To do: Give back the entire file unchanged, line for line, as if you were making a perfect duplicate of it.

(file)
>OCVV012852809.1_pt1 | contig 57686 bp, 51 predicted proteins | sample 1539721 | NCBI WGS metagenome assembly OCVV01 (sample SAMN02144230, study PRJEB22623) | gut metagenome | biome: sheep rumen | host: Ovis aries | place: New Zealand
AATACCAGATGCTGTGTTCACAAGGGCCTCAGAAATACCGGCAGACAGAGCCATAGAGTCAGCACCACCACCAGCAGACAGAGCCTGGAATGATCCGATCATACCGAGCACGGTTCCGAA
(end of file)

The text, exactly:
>OCVV012852809.1_pt1 | contig 57686 bp, 51 predicted proteins | sample 1539721 | NCBI WGS metagenome assembly OCVV01 (sample SAMN02144230, study PRJEB22623) | gut metagenome | biome: sheep rumen | host: Ovis aries | place: New Zealand
AATACCAGATGCTGTGTTCACAAGGGCCTCAGAAATACCGGCAGACAGAGCCATAGAGTCAGCACCACCACCAGCAGACAGAGCCTGGAATGATCCGATCATACCGAGCACGGTTCCGAA